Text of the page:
Stress experts say 'Go outside!'

Does the state of the world have you feeling more stressed out? A stress expert says it's time to take some time off. Going on vacation right now might not seem like a possibility, but a local stress expert says it's doable. "Especially right now, it's important because of COVID-19," said Dr. Evan Jordan, Indiana University, Department of Health & Wellness. "Right now, everyone is experiencing a lot of additional stress, so it's especially important to take a vacation but probably do them a little bit different than you've done before." He said he's not advocating for a week-long trip to Disney in Florida. "Yeah, it might mean vacation, not travel," Dr. Jordan said."You can actually do a vacation in all sorts of different places in your own neighborhood. Around Indianapolis, there is a ton of great parks and a ton of great green spaces."

The Korea Times

Keeping secrets: 'I am hiding that I am a K-pop fan'

Why do people raise eyebrows at K-pop followers? Experts gave some possible reasons. "Fans of pop culture are often derided for having low-brow taste," CedarBough Saeji, a visiting assistant professor of Korean Culture at Indiana University in the U.S., said in a recent email interview with The Korea Times. "The most destructive narrative is the one that dismisses all K-pop fans as immature little girls. I hate to see age and gender wielded like a weapon against K-pop fans."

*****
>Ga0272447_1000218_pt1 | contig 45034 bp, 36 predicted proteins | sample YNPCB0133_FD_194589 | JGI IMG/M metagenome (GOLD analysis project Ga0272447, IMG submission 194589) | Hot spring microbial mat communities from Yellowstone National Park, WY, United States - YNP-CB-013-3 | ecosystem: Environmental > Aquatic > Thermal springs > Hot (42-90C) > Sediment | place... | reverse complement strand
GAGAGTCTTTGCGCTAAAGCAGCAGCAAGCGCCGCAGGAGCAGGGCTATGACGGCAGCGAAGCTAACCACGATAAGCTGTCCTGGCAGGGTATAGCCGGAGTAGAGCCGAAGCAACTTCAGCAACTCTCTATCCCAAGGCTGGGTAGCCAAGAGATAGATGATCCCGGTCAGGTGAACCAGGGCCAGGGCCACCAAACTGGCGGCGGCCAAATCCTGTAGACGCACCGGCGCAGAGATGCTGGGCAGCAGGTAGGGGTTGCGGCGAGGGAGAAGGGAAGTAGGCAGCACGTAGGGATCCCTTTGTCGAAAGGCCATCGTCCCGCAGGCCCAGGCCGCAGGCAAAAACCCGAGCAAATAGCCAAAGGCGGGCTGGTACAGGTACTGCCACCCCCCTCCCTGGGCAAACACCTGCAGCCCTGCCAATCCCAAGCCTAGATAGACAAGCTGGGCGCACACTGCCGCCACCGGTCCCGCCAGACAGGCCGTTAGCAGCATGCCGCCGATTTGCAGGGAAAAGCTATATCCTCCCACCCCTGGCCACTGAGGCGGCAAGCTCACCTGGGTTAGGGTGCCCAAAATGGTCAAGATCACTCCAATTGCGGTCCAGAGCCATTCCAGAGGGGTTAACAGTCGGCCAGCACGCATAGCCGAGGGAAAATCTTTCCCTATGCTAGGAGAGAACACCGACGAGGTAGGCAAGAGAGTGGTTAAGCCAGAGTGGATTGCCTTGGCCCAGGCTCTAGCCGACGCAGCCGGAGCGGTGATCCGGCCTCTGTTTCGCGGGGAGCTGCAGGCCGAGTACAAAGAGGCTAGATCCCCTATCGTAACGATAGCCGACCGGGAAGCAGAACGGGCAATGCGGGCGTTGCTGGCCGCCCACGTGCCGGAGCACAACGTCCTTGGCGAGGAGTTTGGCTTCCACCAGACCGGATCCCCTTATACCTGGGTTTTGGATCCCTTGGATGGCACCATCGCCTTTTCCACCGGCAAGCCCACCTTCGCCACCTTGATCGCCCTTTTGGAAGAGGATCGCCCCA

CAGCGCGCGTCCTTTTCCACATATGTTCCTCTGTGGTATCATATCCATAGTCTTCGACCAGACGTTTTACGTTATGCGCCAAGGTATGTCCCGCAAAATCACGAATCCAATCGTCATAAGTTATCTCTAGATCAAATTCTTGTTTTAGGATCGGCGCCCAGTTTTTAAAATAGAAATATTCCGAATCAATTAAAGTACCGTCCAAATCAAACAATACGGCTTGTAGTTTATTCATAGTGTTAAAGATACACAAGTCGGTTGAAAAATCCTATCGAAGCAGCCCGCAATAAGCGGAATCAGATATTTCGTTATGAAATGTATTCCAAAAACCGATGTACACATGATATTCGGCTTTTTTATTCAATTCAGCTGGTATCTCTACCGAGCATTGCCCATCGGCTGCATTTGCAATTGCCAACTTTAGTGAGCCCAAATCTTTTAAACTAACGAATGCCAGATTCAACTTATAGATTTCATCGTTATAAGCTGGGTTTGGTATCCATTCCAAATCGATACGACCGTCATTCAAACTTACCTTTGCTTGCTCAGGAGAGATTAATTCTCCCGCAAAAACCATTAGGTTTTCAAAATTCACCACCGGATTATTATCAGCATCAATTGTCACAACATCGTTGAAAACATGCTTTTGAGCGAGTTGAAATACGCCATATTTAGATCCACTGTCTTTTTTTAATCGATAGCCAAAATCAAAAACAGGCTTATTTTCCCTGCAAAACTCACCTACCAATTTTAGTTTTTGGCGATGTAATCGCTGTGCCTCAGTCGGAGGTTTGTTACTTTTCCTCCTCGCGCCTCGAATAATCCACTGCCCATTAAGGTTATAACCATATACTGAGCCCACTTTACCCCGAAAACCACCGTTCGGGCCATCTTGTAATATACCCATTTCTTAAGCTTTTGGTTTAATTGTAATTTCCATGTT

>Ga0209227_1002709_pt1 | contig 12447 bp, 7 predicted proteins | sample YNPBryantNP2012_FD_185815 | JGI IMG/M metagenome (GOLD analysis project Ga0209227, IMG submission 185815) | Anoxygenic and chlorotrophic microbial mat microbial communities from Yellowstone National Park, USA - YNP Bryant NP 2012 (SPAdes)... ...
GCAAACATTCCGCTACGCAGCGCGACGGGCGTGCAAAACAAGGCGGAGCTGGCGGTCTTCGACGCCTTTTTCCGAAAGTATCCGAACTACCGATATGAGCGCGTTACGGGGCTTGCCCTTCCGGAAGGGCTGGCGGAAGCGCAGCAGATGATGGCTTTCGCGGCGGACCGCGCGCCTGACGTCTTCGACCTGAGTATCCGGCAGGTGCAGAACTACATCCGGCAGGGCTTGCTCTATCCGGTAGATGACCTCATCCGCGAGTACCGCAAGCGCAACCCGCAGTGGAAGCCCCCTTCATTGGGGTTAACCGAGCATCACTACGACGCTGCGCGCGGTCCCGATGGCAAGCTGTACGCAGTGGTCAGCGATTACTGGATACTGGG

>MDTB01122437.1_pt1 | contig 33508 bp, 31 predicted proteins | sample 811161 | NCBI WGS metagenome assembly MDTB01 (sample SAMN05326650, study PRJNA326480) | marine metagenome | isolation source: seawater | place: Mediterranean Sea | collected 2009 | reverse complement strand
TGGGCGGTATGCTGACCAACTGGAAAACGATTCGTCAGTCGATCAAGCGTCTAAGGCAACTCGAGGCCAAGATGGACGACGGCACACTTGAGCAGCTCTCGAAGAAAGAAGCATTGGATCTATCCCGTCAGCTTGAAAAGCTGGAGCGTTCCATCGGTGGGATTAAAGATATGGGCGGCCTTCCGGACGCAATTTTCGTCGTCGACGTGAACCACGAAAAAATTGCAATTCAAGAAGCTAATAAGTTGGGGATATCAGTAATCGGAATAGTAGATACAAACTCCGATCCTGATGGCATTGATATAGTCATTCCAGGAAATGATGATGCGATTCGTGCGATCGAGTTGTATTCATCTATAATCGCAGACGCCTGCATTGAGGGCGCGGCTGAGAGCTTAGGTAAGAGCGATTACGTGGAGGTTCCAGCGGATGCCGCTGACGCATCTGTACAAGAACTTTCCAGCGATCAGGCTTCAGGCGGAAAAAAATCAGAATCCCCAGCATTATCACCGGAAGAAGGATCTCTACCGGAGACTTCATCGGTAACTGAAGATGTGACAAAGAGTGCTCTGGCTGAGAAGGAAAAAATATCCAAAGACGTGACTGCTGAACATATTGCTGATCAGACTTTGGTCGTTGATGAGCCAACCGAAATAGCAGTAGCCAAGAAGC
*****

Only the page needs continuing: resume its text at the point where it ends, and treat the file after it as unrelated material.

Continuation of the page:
The Telegraph

Could an army of Tik Tok teens really bring down the president?

K-pop is a dog-eat-dog business. Every year, up to 70 new groups debut, trying to dislodge one of the 50 or so already on the circuit, says CedarBough Saeji, an academic at Indiana University’s Institute for Korean Studies. ‘Most don’t even make it to the second release,’ she continues. ‘It’s 
a cut-throat market.’ One of the most popular at present is BTS, a boy band nicknamed The Korean Beatles. Earlier this year, their album Map of the Soul: 7 sold four million copies before it was even released. ... This obsessive devotion is in service of a BTS world view that few parents would disapprove of: the band espouses social consciousness and self-worth, and has partnered with Unicef on a campaign. ‘Their public behaviour is humble, they never cause a fuss, never punch a photographer, never trash a hotel room, never have sex with a groupie,’ says CedarBough Saeji. ‘These are good upstanding members of society ... someone you could take home to meet Mom.’